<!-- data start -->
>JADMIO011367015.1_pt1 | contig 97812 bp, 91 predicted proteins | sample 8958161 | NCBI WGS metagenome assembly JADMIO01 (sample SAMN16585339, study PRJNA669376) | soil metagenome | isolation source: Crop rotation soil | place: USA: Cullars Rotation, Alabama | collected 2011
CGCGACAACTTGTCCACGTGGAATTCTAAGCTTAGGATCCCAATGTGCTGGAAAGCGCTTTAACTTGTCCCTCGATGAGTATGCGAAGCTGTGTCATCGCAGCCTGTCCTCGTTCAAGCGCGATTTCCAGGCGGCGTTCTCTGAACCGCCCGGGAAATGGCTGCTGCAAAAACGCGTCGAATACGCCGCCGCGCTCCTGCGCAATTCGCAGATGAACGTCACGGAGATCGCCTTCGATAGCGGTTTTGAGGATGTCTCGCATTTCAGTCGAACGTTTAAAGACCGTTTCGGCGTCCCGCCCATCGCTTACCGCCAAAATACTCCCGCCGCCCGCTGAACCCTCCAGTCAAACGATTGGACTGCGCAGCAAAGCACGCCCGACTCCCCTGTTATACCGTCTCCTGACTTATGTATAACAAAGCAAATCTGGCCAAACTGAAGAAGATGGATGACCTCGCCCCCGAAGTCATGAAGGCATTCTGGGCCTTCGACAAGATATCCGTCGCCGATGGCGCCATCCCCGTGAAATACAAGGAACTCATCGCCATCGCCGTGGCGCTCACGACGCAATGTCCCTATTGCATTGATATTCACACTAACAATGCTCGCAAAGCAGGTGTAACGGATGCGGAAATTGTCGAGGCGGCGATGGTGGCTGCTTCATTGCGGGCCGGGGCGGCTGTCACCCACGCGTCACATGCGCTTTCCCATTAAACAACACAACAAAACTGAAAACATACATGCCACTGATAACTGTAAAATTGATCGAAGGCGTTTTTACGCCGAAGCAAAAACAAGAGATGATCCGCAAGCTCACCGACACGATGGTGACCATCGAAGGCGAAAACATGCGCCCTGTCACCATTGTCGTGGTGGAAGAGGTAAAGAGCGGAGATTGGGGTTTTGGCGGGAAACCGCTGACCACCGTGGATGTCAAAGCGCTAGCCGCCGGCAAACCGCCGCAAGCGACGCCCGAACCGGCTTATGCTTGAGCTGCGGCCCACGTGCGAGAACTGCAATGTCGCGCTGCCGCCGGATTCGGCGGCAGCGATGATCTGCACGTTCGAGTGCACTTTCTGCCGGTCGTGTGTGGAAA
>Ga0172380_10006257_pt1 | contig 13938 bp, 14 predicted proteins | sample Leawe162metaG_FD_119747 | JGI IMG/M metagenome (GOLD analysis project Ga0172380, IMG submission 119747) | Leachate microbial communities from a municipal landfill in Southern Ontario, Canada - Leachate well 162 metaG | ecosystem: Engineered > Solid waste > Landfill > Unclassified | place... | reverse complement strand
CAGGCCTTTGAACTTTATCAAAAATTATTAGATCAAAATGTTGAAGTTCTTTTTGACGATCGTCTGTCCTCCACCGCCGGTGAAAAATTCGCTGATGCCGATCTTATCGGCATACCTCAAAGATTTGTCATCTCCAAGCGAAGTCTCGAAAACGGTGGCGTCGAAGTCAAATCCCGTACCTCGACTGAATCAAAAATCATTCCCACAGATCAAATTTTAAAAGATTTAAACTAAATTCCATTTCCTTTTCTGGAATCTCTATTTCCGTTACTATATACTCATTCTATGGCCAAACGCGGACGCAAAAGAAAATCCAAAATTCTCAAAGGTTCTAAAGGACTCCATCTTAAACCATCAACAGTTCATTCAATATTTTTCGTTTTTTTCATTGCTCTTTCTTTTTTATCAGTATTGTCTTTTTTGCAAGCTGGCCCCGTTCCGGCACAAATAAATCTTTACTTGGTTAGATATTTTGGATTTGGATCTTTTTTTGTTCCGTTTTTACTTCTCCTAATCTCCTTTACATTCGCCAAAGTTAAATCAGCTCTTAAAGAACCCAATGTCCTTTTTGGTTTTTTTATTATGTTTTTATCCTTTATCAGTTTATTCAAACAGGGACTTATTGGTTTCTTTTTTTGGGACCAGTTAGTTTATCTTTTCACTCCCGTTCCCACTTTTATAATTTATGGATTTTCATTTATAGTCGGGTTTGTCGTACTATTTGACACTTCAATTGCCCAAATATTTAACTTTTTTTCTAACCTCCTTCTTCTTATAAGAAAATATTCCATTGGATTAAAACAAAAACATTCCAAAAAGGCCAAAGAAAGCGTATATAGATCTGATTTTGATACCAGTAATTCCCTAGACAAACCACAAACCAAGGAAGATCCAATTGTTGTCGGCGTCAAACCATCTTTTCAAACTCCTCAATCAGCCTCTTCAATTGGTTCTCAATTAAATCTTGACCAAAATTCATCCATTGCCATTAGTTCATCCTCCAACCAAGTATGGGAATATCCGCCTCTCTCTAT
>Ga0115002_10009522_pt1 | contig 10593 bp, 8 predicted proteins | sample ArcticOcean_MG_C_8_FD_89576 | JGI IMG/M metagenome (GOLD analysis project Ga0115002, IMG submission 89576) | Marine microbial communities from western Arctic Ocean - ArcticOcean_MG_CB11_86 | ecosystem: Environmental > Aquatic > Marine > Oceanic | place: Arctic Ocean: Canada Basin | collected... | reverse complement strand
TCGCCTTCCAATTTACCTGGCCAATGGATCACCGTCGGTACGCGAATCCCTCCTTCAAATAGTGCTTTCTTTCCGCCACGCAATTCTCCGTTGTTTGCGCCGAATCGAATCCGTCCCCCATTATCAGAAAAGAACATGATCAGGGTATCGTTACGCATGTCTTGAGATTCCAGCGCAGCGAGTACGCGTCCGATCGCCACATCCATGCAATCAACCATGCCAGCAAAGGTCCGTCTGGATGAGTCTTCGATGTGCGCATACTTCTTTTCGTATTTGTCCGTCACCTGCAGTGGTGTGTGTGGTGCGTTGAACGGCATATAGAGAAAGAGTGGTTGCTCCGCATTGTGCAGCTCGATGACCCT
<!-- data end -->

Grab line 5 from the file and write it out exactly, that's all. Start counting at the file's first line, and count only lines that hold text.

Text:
>Ga0115002_10009522_pt1 | contig 10593 bp, 8 predicted proteins | sample ArcticOcean_MG_C_8_FD_89576 | JGI IMG/M metagenome (GOLD analysis project Ga0115002, IMG submission 89576) | Marine microbial communities from western Arctic Ocean - ArcticOcean_MG_CB11_86 | ecosystem: Environmental > Aquatic > Marine > Oceanic | place: Arctic Ocean: Canada Basin | collected... | reverse complement strand